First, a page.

Running through a series of slides showing graphs, charts and trends about the state’s COVID-19 cases, Oklahoma Gov. Kevin Stitt reiterated his belief this morning that data indicate certain state businesses should begin re-opening May 1. His team also outlined plans to implement saliva testing and administer tests to all long-term care home staff and residents.
“We still have coronavirus in the United States. It is still in the state of Oklahoma. We are still going to have people get this. We are still going to have positive cases, but our rate of positive cases continues to decline,” Stitt said. “Because Oklahomans did such a fantastic job of social distancing, working at home and making sacrifices (…) we have flattened the curve.”
Stitt quickly turned Tuesday’s press conference over to Deputy Secretary of Science and Innovation Elizabeth Pollard, who said today the state will surpass 60,000 processed tests for COVID-19 and made other announcements.
“The diagnostics laboratory at OSU will be submitting an E-Rate (application) for saliva-based [polymerase chain reaction] testing,” Pollard said. “As early as tomorrow, we will begin testing saliva-based samples. This is a huge benefit, especially for those long-term-care facility residents where getting nasal swabbed can be challenging and uncomfortable.”
Pollard said OU and OSU researchers have been 3D-printing nasal swabs to increase the state’s access to swabs. She also announced new testing efforts, which she said will eventually focus on ZIP codes with high rates of COVID-19 infection.
“We have also begun doing serological testing and started some surveillance testing randomly across the state two weeks ago,” Pollard said.
Nursing homes ‘really present unique challenges’
State health leaders are also devoting additional resources to assist nursing homes and other long-term care homes, which often house disabled and developmentally disabled people.
“The long-term care response team is driven by a single mission: that mission is to protect our most vulnerable citizens through mitigation and prevention,” said Deputy Secretary of Health Carter Kimball.
Kimball noted four primary areas of focus:
- ensure access to personal protective equipment
- achieve universal testing at long-term care homes
- refine admission and discharge protocols
- support facilities with staff and/or supplies
“Our goal is to test all 42,000 long-term care residents and staff across our state,” Kimball said.
Stitt said he met with leaders of a nursing home association Monday.
“Nursing homes and long-term care facilities really present unique challenges for a lot of states across the country,” Stitt said.
Indeed, The Frontier’s Kassie McClung tweeted Monday evening that 79 out of Oklahoma’s 197 coronavirus-related deaths (or 40.1 percent) can be linked to long-term care facilities.
Tuesday, the Oklahoma State Department of Health announced 10 additional deaths moments before Stitt began his press conference.
State will plan to maintain PPE climate control
Access to PPE such as gloves, masks, gowns and face shields has been of particular concern for long-term care facilities, and Kimball said deliveries from the state’s PPE stockpile started going to those facilities Monday.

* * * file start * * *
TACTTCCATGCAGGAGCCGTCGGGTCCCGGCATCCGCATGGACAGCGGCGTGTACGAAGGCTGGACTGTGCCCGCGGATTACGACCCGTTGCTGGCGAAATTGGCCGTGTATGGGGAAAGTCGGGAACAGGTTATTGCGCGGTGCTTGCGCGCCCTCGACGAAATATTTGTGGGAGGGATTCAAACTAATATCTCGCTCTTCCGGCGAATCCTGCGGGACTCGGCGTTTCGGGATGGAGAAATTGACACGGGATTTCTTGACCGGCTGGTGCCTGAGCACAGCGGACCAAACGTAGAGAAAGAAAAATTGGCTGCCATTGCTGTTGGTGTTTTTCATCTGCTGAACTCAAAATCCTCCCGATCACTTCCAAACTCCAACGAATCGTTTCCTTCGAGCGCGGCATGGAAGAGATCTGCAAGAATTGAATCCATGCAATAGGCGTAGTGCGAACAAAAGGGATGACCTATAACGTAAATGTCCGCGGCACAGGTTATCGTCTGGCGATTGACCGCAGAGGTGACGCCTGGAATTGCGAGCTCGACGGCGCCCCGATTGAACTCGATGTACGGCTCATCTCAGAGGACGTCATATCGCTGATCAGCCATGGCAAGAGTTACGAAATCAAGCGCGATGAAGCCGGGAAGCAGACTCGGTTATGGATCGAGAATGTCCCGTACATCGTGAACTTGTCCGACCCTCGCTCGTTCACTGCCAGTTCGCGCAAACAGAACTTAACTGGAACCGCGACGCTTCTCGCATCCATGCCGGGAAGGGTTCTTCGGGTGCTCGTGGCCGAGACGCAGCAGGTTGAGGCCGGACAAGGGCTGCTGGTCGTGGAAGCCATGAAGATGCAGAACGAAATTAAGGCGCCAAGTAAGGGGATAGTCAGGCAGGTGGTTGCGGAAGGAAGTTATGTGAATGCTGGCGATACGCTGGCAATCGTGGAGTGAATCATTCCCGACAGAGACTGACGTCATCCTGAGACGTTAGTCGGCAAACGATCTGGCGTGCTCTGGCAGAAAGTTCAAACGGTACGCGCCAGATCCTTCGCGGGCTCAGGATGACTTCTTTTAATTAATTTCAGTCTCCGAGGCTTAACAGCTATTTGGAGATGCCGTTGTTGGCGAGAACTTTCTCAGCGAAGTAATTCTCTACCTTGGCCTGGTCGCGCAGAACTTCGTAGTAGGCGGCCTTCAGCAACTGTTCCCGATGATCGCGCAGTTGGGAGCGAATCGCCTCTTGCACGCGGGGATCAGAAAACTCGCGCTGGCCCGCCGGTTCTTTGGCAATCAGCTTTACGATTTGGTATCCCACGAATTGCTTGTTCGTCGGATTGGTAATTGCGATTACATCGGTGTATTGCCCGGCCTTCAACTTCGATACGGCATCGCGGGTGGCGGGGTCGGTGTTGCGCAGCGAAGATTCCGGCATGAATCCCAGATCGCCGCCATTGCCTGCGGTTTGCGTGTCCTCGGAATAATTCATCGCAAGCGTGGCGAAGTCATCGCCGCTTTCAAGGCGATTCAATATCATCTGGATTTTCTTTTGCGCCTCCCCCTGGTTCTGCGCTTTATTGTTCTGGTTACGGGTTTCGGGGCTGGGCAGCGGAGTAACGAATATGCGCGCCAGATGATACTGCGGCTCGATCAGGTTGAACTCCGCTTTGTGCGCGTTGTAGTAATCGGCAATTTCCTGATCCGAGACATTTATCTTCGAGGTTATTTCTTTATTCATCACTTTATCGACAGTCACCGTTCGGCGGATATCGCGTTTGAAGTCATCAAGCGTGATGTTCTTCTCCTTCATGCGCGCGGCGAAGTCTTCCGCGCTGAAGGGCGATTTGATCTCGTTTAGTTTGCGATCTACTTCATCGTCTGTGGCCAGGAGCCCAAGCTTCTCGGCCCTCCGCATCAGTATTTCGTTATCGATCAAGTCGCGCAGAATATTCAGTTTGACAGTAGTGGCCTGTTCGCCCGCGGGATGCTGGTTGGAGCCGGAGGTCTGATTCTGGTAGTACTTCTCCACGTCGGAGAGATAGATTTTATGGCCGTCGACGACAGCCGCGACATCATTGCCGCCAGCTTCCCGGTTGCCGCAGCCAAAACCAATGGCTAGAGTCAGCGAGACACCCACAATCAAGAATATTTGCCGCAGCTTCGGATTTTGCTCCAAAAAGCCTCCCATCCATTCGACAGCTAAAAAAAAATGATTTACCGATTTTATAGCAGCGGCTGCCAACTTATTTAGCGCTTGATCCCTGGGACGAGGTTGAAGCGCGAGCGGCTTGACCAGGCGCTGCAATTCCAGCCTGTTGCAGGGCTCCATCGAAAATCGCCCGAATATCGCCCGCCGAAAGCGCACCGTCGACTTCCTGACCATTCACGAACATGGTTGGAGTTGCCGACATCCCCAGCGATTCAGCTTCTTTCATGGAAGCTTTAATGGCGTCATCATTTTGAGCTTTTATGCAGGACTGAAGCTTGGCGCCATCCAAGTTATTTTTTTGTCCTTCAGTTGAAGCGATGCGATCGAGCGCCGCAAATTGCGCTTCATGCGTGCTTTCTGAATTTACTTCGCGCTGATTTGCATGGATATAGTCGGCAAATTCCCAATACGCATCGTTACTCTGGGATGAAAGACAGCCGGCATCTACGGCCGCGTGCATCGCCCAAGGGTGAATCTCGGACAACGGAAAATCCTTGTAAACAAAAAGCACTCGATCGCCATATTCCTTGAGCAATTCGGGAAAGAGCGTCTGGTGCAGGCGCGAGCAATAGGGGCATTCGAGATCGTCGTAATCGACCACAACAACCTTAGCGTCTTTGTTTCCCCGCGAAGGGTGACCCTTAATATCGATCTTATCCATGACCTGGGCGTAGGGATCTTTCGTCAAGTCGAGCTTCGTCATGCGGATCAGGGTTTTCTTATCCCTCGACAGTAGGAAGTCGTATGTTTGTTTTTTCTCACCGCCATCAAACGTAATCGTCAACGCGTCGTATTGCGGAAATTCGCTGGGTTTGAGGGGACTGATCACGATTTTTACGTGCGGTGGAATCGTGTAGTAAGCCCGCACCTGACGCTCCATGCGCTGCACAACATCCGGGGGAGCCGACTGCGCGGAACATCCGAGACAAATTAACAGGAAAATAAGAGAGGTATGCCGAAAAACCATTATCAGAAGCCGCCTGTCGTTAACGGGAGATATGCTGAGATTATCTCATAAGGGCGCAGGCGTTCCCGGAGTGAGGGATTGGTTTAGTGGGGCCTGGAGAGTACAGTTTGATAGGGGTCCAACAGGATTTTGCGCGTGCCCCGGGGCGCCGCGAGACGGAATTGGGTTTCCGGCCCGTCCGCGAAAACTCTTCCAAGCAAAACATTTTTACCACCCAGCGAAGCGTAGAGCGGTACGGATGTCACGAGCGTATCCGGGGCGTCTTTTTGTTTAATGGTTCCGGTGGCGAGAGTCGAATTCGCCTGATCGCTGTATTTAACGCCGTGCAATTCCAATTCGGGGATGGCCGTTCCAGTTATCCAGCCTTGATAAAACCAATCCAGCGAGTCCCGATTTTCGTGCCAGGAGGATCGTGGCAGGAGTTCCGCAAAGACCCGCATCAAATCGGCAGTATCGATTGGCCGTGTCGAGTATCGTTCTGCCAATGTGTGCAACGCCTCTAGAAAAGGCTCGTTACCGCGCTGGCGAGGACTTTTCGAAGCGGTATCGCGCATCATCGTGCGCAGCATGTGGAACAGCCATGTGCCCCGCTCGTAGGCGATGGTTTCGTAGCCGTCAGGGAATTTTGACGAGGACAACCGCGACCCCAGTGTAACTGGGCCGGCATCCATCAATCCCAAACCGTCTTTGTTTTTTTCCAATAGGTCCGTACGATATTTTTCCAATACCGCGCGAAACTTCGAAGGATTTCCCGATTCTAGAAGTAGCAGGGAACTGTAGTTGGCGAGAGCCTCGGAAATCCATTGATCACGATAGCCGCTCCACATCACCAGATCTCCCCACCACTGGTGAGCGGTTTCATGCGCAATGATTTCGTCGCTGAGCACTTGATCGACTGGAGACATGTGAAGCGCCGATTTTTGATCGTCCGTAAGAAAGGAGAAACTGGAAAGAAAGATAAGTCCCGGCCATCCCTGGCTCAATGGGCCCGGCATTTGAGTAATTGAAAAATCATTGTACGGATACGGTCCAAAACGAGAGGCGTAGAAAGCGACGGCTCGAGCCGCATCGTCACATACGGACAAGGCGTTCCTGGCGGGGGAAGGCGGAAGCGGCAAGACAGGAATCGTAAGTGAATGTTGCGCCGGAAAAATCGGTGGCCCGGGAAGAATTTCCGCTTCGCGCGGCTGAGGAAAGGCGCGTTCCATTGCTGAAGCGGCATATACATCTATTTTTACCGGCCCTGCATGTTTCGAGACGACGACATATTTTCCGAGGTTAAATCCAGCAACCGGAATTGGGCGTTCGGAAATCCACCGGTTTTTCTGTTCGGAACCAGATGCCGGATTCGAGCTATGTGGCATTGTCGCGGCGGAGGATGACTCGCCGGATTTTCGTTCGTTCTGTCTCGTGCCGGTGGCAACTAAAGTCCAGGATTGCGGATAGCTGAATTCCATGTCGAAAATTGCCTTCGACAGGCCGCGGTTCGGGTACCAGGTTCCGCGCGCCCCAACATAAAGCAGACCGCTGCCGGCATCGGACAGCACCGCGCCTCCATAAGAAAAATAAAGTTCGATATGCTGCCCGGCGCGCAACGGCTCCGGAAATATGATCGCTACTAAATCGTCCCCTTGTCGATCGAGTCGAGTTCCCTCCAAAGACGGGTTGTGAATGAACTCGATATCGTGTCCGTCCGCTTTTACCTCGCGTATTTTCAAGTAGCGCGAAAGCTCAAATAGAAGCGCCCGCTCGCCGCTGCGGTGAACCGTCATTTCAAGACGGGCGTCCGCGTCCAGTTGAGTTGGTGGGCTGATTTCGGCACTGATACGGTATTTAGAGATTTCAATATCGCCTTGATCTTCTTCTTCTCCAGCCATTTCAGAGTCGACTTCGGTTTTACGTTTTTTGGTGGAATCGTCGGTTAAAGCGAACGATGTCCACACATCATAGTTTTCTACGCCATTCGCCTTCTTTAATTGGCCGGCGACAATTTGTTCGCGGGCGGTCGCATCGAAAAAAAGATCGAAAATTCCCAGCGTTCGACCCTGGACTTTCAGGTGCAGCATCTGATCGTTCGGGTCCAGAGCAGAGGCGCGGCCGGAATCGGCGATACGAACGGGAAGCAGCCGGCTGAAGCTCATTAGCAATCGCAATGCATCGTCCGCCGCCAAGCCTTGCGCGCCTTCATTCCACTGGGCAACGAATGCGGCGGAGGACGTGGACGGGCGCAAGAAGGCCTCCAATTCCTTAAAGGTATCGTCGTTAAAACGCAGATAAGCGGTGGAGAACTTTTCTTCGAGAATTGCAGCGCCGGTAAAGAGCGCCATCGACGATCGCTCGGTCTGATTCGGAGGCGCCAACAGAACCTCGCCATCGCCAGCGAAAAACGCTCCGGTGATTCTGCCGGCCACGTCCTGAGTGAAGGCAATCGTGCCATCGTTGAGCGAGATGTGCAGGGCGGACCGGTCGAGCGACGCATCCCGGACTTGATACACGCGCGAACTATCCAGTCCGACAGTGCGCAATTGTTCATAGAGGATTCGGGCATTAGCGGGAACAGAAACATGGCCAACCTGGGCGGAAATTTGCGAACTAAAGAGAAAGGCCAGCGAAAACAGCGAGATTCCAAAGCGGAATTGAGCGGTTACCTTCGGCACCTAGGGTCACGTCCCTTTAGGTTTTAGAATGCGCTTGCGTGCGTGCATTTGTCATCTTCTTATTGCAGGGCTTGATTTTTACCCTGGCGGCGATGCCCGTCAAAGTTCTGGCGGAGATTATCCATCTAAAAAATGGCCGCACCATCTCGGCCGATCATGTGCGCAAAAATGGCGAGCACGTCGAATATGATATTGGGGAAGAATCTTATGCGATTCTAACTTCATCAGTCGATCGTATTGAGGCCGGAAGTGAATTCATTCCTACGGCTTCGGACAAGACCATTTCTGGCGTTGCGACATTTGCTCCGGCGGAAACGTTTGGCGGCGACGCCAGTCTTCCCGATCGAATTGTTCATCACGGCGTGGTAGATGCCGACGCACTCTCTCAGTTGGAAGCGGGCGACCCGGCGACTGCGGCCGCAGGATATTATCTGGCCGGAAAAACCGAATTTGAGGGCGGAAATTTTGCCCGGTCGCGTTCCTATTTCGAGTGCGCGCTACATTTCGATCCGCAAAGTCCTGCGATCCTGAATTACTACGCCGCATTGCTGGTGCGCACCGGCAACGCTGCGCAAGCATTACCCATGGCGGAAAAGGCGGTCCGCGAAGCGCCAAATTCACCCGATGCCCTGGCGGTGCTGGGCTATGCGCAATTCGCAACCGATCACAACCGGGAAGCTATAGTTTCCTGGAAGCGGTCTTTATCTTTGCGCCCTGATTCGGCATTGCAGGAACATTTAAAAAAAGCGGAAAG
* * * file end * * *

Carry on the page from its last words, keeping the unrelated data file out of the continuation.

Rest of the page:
“We were able to push allotments out to every facility in the state,” Kimball said. “That should supply them with five to seven days of PPE.”
The state’s stockpile is managed within a Oklahoma County warehouse to which media were granted access April 7 on the condition they would not reveal its location. As temperatures rise across Oklahoma, Secretary of Health and Mental Health Jerome Loughridge said his team will be monitoring the warehouse’s climate to ensure PPE shipments are kept under appropriate conditions. Many types of PPE contain temperature guidance for storage, which can set parameters such as -4 degrees to 86 degrees Fahrenheit.
“To the extent that is an issue, we will certainly move those and intentionally receive those shipments in (safely),” Loughridge said. “We know those are moving in on a daily basis, but to the extent that jeopardizes them we have protocols in place to make sure that we stay within the boundaries.”
After the press conference, Loughridge confirmed the warehouse’s large storage area does not have central air conditioning but that other rooms of the facility are climate controlled.
“We’ve worked far too hard (to obtain PPE shipments) to jeopardize those,” Loughridge said.
Loughridge and Stitt also answered questions about a $2 million state purchase of hydroxychloroquine made in March when some medical organizations hypothesized it could be helpful in treating COVID-19. That appears not to be the case now.
“I was being proactive to try and protect Oklahomans,” Stitt said, adding that his team relied on medical experts when deciding whether to seek the drug, as the federal government and other states were doing.
Loughridge was asked what will happen to the drug shipment now.
“As you probably know, hydroxychloroquine is useful for any number of other diseases,” Loughridge said, referencing lupus specifically. “It was not a waste.”
At the beginning of the day’s press conference, Stitt discussed a series of slides (embedded below) and emphasized his administration’s focus on data-driven decisions regarding how business sectors will re-open in May.
“If we see anything moving in another direction, we can always extend those phases out,” Stitt said of his plan, which would progress in steps every 14 days if trends remain headed downward.